The Court of Appeals stated that the more rigorous standard in the Highfields case required (in addition to the factors considered by the magistrate) that the court balance "the magnitude of the harms that would be caused to the competing interests" by their ruling. The Court held that because of the nature of Skywalker's speech (i.e. more political, religious or literary rather than commercial), the Highfields approach balances the parties' interests better than the Sony approach. The Court also found that evidence of copyright infringement does not automatically remove the speech at issue from the scope of the First Amendment.
The Court found that, to the extent that Skywalker's anonymity facilitates free speech, the mere disclosure of his identity is itself an irreparable harm and that the plaintiff can continue its case, in view of the fact that Skywalker has been participating in the case through his attorney. The Court quashed the subpoena.
It is possible that the Court would have reached a different result if Skywalker had not removed the manual from his blog because of a DMCA take down notice or if Skywalker had not been actively involved in the lawsuit. In any event, Skywalker remains anonymous for a while.
The Securities and Exchange Commission thought that a particular individual was engaged in a
"pump and dump" scheme, which is where bloggers, commentators, anonymous "experts" or others tout a small cap stock on line in forums, chat rooms, etc. and often with false or deceptive material and then when the price gets a bump as a result, the persons doing the touting sell the stock for a profit.
The SEC wanted the identity of the person behind firstname.lastname@example.org and subpoenaed Google to get the information. Google notified the person and the person (using the clever pseudonym "John Doe") moved to quash the subpoena. The lower court denied the motion to quash and Mr. Doe appealed.
The Court found that Mr. Doe had made a prima facie showing that his First Amendment right of free speech was implicated and therefore, the burden shifts to the government to show: (i) the information sought was rationally related to a compelling governmental interest and (ii) the disclosure requirements are the least restrictive means of obtaining the desired information. The Court found that the government's interest in disclosure (being ancillary to a fraud investigation) trumped Mr. Doe's private interest in anonymity and that the information requested was the least restrictive means available.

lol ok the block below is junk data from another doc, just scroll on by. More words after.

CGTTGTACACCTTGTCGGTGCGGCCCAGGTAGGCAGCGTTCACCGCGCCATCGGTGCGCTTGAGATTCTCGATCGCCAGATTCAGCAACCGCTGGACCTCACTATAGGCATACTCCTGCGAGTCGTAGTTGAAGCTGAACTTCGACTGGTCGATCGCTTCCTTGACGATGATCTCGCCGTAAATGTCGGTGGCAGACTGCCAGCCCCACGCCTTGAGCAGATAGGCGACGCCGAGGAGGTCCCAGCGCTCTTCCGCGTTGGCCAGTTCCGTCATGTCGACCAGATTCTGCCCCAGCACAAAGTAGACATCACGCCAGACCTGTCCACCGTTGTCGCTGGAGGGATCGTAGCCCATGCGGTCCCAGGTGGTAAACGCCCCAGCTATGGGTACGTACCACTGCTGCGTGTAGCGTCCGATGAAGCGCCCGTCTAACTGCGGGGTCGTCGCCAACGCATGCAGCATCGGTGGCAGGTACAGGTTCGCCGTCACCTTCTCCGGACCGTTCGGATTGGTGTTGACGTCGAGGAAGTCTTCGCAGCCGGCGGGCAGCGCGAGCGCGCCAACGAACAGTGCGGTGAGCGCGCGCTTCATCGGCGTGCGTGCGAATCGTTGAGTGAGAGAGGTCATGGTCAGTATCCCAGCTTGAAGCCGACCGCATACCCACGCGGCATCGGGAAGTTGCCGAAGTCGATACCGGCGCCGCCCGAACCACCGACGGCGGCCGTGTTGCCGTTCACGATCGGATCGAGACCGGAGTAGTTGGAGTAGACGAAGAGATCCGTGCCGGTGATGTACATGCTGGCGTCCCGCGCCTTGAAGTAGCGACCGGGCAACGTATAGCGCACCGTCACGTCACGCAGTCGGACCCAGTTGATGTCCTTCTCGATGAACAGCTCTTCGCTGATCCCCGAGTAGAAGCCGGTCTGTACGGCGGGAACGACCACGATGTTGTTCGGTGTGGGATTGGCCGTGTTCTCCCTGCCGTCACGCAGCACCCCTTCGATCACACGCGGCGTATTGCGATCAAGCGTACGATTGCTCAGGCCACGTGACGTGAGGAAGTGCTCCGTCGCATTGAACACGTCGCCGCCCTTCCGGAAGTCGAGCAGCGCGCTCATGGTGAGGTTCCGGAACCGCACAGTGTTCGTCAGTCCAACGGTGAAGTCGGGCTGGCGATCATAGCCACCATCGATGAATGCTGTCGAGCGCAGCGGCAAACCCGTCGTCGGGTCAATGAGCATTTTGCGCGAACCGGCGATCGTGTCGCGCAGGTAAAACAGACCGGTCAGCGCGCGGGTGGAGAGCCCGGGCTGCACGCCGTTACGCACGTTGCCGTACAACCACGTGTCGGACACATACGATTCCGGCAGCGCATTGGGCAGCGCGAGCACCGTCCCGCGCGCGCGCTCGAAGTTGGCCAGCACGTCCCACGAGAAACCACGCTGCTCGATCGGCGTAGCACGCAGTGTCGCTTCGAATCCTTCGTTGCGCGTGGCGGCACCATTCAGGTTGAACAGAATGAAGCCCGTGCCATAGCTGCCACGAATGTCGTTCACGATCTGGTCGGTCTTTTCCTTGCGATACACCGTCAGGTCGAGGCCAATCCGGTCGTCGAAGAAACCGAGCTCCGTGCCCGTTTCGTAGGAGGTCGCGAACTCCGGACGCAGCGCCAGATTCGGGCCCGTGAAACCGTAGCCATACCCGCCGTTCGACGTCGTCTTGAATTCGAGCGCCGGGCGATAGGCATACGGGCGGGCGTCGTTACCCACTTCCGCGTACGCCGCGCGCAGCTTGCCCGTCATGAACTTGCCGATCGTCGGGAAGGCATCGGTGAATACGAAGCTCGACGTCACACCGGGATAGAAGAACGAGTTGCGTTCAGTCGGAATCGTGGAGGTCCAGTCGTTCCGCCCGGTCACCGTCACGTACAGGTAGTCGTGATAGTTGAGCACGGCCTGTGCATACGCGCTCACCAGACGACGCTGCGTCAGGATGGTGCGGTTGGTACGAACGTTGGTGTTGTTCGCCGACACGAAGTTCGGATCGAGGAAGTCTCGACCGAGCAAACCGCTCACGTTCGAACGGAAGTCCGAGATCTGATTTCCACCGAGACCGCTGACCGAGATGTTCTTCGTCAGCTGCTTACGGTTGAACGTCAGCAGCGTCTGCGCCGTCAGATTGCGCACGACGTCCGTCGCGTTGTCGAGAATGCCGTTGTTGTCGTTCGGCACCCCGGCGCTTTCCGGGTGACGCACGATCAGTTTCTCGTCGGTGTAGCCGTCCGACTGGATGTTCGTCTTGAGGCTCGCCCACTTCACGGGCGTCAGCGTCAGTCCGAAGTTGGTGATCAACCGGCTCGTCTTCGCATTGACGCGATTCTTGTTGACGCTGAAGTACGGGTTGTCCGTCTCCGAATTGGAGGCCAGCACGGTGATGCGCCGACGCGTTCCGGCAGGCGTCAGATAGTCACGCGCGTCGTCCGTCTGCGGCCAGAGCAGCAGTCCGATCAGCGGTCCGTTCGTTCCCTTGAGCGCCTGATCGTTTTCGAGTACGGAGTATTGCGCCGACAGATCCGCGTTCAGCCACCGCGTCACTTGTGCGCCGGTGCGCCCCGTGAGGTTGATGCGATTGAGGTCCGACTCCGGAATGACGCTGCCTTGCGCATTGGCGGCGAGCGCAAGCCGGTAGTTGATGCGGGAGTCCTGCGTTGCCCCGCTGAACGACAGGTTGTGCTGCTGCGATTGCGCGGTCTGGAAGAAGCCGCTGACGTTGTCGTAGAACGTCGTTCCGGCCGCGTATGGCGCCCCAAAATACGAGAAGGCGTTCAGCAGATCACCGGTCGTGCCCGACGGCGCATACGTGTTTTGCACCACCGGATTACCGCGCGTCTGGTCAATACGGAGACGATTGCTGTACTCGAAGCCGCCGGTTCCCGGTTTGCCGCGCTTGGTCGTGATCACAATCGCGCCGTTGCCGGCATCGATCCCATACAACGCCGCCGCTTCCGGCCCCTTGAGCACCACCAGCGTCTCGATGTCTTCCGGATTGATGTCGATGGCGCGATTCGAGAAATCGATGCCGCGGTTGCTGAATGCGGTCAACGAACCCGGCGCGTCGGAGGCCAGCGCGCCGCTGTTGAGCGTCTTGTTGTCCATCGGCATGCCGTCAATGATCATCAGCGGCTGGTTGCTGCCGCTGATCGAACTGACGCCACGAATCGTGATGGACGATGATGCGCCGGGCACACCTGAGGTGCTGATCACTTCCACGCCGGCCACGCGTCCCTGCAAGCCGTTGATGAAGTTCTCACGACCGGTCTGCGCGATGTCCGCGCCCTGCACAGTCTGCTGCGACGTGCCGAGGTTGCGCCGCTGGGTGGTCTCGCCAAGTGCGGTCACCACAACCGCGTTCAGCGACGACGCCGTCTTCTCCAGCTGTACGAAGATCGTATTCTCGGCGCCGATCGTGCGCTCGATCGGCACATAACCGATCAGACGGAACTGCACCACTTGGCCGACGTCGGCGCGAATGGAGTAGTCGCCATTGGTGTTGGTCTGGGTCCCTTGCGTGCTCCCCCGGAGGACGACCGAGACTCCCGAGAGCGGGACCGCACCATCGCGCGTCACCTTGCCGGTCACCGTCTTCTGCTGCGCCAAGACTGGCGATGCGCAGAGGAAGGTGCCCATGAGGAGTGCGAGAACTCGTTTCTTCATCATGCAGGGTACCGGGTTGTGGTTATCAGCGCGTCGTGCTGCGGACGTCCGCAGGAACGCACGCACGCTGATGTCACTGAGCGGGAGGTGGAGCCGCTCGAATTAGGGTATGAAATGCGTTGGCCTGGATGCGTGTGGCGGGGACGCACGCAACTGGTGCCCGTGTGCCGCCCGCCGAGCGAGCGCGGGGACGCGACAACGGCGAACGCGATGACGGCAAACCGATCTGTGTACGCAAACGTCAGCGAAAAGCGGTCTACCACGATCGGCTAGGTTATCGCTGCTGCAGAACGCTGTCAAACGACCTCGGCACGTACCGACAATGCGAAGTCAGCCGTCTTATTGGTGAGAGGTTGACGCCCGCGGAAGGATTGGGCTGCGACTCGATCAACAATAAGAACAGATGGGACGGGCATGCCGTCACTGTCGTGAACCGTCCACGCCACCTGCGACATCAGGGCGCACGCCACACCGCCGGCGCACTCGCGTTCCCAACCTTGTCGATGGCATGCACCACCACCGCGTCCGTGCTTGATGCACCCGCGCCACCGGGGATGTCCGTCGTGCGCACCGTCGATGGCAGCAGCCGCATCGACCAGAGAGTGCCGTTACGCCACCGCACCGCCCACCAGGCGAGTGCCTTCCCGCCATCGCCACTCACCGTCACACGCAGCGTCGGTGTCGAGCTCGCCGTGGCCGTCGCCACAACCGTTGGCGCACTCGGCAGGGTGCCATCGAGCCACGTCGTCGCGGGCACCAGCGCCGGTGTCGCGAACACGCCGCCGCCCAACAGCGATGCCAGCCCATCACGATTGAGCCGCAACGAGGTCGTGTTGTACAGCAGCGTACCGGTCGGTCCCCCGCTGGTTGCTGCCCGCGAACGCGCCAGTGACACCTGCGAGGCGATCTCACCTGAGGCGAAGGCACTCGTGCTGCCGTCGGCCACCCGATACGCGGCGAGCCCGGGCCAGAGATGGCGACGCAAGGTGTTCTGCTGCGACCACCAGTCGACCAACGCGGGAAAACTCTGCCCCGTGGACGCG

Mr. Doe argued that the standard in Anonymous Online Speakers should be applied here instead of the Brock standard. The Court held that in Anonymous Online Speakers, there was no government interest at issue (i.e. it was between private parties) as there was in Brock and therefore the Brock standard should be applied, i.e. the government did not have to present evidence sufficient to overcome a summary judgment.
The Court overruled the motion to quash and John Doe is anonymous no more.
The latest addition to the family of badass malware is DuQu. DuQu was born sometime in the near recent past but only became obvious to the world on September 1, 2011 when the Laboratory of Cryptography and System Security (CrySyS) notified the world of its birth.
If the proud parents were to issue a birth announcement it would read something like:
"The Stuxnet family is proud to announce its latest variant, DuQu, named after its propensity to create files with DQ as a prefix. Born: Sometime lately. Weight: Heavy. Breadth: Remains to be seen. The bouncing baby malware shares a good portion of its mother's (Stuxnet) source code. Its father is undetermined but likely is a good looking roving nation state with sabotage or corporate espionage on its mind, like Mossad or the CIA, who are also related to Stuxnet, so birth anomalies are possible. DuQu shares its likely father's fondness for stealth and trickery."
Stuxnet has been used to infect the Iranian nuclear program by causing the centrifuges used to purify uranium to exceed their design for spinning speed and destroy themselves. DuQu seems to extract information and send it to an unknown site. Although not proven, this blog along with others have surmised that the sophistication of Stuxnet, the targets and the amount of programming resources required point to the involvement of a group of people more technically advanced and well funded than the average virus creator. We also chronicled Stuxnet's move from being merely menacing to becoming a military weapon.
Anti virus groups are moving to address the issues, Microsoft says it will address the zero day defect that DuQu exploits when it gets around to it but proposes an emergency fix and the "whitelisting" folks like CoreTrace say that they've been ahead of this all along.
As this new arrival grows and spreads, the real purpose and the damage it may do can be assessed but if malware continues to be more sophisticated than some of the applications we regularly use, problems will abound.
You will recall that we reported on a case styled Vernor v. Autodesk, which held that because of some "magic words", the distribution of used software was subject to a license and was not a sale and consequently, could be prevented by Autodesk.
Mr. Vernor (actually one or more of the multitude of entities that filed amicus briefs in the lower court, see here) sought an appeal to the U.S. Supreme Court but the Supremes denied cert on Oct. 3. This means that the ruling stands in the Ninth Circuit (Washington, Oregon, California, Arizona, Nevada, Idaho and Montana) and if the proper words are used, the "first sale" doctrine doesn't apply.
Because this makes the operation of e-Bay and others more difficult, look for further developments.